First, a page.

All these methods have in common that TSDF fusion is performed via simple uniformly weighted averaging. Hence these methods do not account for the fact that depth measurements may exhibit different noise and outlier rates. This has been tackled by probabilistic fusion methods.
Probabilistic Depth Fusion. Probabilistic approaches explicitly model sensor noise, typically with a Gaussian distribution. A very simple approach with only 2.5D output and a Gaussian noise assumption can be found in [16]. A pointbased fusion approach is proposed in [25]. Instead of a voxel grid, the fusion updates are directly performed on a point cloud. This has been extended to anisotropic pointbased fusion in [34] to account for different noise levels when a surface is observed from a different viewing angle. For a fixedtopology the meshbased fusion approach by [56] fuses depth information over various mesh resolutions. A more complex probabilistic fusion method is proposed in [52] which includes long range visibility constraint in their online fusion method. A similar model with longrange raybased visibility constraints was used in [47, 46], although these methods are not realtime capable. Recently, PSDF Fusion [15] demonstrated a combination of probabilistic modeling and a TSDF scene representation. However, they also assume a Gaussian error distribution of the input depth values. Overall, probabilistic approaches handle noise and outliers better than traditional TSDF fusion methods. Nevertheless, the majority of these methods impose strong assumptions about the sensor error distributions to define the prior model. The first method that implicitly learns an unknown error distribution during the fusion is OctNetFusion by Riegler \etal[38]. They jointly learn the splitting of the octree scene representation, but multiple sensors or semantic information are not considered.
MultiSensor Data Fusion. Early approaches like Zhu \etal[55] fuse timeofflight depth and stereo, but only for a 2.5D depth map. Kim \etal [27] fuse the same sensor combination with 3D via a probabilistic framework on a voxel grid. Work by [7] strives for lowlevel data fusion to improve the Kinect output with stereo correspondences. As an extension of [16], Duan \etal[17] use a probabilistic approach for the fusion of Kinect and Stereo in realtime. None of the current multisensor depth fusion networks is able to incorporate semantic information and their generalization is usually nontrivial.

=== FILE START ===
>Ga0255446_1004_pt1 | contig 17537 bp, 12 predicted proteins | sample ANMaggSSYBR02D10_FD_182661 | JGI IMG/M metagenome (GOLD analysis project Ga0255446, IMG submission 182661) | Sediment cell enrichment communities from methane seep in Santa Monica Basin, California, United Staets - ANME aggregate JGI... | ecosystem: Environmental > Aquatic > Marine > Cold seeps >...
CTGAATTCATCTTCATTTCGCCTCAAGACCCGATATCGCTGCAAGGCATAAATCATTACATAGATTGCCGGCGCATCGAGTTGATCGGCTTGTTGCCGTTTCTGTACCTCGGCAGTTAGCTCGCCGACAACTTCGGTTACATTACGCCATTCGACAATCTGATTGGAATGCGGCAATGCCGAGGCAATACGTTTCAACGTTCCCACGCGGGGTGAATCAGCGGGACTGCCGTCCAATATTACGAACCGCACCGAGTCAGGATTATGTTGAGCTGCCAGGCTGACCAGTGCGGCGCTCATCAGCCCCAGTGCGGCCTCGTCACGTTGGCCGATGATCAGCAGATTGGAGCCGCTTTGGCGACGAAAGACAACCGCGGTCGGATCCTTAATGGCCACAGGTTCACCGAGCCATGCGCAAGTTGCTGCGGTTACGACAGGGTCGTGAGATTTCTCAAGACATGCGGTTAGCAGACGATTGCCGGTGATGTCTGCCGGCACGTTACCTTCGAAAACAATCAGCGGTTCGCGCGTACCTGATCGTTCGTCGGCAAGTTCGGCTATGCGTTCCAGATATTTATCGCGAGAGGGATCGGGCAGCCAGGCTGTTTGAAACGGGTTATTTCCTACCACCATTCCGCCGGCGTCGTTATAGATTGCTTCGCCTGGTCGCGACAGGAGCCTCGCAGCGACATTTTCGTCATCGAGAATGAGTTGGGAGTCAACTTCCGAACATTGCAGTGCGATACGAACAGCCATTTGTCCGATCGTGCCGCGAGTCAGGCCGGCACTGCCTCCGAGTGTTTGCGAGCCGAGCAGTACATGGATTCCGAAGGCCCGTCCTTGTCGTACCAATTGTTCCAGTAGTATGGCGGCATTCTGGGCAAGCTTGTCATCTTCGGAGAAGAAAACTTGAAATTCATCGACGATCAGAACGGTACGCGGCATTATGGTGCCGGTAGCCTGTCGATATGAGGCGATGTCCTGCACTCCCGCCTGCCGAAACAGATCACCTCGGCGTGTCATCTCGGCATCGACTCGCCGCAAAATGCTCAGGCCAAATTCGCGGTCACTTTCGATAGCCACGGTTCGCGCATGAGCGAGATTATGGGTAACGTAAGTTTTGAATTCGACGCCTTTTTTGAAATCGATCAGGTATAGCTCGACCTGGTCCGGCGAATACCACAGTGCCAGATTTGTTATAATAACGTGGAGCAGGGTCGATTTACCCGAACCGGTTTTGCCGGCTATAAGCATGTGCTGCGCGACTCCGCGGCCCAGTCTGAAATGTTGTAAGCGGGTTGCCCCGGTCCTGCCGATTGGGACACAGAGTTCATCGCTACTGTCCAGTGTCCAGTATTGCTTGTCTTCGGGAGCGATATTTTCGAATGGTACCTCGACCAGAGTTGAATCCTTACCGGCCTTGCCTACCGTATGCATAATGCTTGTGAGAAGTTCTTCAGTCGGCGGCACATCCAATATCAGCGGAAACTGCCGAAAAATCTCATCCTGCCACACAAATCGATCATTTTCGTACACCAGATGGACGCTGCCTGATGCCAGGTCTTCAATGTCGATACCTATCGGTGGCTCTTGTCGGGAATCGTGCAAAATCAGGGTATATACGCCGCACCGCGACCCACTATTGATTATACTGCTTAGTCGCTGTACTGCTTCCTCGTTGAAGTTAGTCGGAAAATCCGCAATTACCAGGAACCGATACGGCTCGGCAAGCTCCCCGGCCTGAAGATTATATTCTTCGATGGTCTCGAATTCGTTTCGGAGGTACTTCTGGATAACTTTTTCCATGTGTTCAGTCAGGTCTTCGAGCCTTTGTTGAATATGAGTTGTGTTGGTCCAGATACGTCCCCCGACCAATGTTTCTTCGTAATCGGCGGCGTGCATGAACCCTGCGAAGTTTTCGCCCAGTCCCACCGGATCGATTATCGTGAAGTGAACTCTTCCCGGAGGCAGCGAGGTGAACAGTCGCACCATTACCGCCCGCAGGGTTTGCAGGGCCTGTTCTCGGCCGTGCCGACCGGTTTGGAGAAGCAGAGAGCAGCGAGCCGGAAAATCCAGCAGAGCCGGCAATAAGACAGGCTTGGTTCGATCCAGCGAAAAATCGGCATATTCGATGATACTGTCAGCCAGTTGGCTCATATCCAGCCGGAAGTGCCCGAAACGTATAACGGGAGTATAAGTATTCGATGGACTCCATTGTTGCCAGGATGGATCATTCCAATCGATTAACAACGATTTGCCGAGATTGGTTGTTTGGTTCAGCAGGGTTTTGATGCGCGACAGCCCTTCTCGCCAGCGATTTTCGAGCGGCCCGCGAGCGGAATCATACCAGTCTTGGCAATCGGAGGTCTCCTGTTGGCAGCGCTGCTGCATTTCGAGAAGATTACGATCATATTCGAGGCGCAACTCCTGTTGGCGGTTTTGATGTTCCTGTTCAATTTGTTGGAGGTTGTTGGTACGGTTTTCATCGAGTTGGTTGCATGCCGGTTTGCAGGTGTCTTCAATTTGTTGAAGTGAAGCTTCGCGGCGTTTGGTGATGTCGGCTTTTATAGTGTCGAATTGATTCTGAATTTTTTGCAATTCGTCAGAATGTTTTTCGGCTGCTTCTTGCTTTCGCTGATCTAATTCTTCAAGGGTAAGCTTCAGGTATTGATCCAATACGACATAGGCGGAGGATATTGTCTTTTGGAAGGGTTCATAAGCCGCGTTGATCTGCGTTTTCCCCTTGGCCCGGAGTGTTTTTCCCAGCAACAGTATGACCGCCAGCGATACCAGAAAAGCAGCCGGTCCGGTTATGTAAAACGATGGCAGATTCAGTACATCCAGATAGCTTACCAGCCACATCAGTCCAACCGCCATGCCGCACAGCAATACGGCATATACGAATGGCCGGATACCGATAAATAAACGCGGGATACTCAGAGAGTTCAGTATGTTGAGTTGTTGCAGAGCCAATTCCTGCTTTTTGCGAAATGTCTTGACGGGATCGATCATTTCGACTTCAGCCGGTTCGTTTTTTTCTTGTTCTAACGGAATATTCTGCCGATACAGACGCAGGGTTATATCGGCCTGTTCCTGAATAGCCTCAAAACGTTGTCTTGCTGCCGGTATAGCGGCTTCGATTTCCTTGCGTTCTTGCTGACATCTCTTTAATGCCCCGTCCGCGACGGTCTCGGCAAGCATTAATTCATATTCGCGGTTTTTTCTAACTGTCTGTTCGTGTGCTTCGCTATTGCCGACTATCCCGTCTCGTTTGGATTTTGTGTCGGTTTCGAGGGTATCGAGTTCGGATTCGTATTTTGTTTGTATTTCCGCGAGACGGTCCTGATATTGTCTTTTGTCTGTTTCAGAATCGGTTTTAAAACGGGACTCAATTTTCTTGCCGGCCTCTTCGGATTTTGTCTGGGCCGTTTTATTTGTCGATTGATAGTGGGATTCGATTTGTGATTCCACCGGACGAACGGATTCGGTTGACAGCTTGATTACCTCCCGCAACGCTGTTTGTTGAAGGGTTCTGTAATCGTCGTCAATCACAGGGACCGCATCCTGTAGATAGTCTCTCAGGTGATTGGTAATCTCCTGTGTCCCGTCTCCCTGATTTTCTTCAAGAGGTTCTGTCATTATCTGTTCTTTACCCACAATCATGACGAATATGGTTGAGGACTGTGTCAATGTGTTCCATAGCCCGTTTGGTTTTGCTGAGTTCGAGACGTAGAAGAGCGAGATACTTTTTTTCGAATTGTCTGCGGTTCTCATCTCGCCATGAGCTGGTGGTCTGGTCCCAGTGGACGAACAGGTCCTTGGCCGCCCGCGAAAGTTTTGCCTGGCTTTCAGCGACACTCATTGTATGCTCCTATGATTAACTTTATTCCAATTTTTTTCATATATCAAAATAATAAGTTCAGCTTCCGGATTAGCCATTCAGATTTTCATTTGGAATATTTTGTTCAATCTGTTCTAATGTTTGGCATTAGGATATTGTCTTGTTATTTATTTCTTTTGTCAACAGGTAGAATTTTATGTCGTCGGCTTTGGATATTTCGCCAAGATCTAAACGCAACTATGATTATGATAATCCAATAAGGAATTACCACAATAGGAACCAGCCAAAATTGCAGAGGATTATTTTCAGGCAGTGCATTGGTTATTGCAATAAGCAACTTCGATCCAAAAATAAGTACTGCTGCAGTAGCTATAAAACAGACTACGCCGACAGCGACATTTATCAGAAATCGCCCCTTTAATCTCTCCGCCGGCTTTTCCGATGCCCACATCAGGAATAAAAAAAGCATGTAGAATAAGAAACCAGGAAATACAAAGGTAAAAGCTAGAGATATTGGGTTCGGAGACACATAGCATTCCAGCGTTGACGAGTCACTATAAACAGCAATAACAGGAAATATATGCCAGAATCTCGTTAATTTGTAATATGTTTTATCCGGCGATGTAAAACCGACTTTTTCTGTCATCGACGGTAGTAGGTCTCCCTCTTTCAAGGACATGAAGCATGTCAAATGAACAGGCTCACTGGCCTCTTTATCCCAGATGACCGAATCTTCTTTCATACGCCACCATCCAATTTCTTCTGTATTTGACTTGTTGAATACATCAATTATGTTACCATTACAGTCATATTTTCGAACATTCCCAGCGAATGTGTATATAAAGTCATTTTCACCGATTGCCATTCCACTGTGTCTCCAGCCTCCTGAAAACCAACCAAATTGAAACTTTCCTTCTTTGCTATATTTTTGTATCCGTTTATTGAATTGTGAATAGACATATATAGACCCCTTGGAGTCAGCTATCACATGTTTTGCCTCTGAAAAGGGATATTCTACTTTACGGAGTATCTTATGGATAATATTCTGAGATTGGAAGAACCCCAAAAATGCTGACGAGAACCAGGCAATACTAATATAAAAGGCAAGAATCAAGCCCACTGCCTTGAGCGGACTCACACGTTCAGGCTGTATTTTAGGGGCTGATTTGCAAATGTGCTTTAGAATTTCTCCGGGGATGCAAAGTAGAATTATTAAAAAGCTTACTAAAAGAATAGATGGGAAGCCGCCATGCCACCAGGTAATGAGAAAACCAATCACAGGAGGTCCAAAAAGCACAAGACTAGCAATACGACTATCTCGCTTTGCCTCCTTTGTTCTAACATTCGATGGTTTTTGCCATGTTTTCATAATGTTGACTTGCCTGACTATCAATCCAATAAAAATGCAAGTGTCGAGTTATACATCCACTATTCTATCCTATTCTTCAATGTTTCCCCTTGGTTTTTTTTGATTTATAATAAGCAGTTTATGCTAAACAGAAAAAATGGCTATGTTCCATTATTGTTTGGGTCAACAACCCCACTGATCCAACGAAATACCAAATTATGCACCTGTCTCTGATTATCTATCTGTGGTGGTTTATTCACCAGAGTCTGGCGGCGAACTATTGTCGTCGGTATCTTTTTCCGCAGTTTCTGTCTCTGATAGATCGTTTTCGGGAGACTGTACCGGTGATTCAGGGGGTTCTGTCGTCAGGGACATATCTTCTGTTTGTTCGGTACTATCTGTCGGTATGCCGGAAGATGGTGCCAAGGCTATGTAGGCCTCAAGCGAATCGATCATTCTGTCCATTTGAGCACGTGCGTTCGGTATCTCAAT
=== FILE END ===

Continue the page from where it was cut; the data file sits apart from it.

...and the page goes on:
3D Reconstruction with Confidences. A wide range of 3D reconstruction approaches estimate confidence values for depth hypotheses which are then later used for adaptive fusion. All these approaches typically use either handcrafted confidence weights [18, 48, 30] rather than learning them intrinsically from data or they learn only 2D score map without learning their 3D fusion [37, 45, 44, 50].
Semantic 3D Reconstruction and Scene Completion. Joint semantic label estimation and 3D geometry has been proposed with traditional energybased methods to estimate depth maps [32] or dense volumetric 3D [26, 20, 21, 1, 5, 31]. Machine learningbased approaches have pushed the state of the art in reconstructing and completing 3D scenes [10, 14, 13, 6]. These methods are not realtime capable, but realtime fusion of CNNbased singleimage depth and semantics has recently been presented in CNNSLAM [43].
So far none of the semantic 3D reconstruction approaches is able to properly handle multiple sensors with different noise characteristics and their extension is not straightforward. Our goal is a general framework which unifies all the previously discussed properties within a learningbased method.
3 Method
For performing semantic 3D reconstruction, our method requires as input a set of RGBD images and their corresponding 2D semantic segmentations as shown in Fig. 1. The semantic segmentations can be fused into the TSDF representation of the scene, using [20]. In the following, we describe how we can robustly produce an accurate TSDF by fusing measurements from multiple depth sensors.
Key idea. We consider multiple depth sensors which produce a set of depth maps by scanning a scene. The most common approach to data fusion consists in fusing all the depth maps, regardless of the sensor that produced them, into a TSDF representation of the scene. However, this does not reflect the specific noise and outliers statistics of each measurement. We propose to overcome this issue by learning a confidence estimator for every sensor that weights the measurements before fusing them. For each sensor, we can produce a TSDF representation of the scene by fusing the corresponding depth maps. Our method learns to estimate confidence values for every voxel in TSDF, such that the accuracy of the semantic 3D reconstruction is maximized.
We propose an endtoend trainable neural network architecture which can be roughly separated into two parts: a sensor confidence network which predicts a confidence value for each sensor measurement, and a semantic 3D reconstruction network which takes all aggregated noisy measurements and corresponding confidences and performs semantic 3D reconstruction.
The overall network structure is depicted in Fig. 2 and the individual network parts are detailed in the following subsections.
3.1 Sensor Confidence Network
Weighted TSDF Fusion. A sensor produces a set of depth maps that can be fused into a TSDF , following [9]. We learn to estimate corresponding confidence maps , where for every voxel , is the confidence for the measurement . The fusion of all the sensor measurements is then computed via a pointwise weighted average: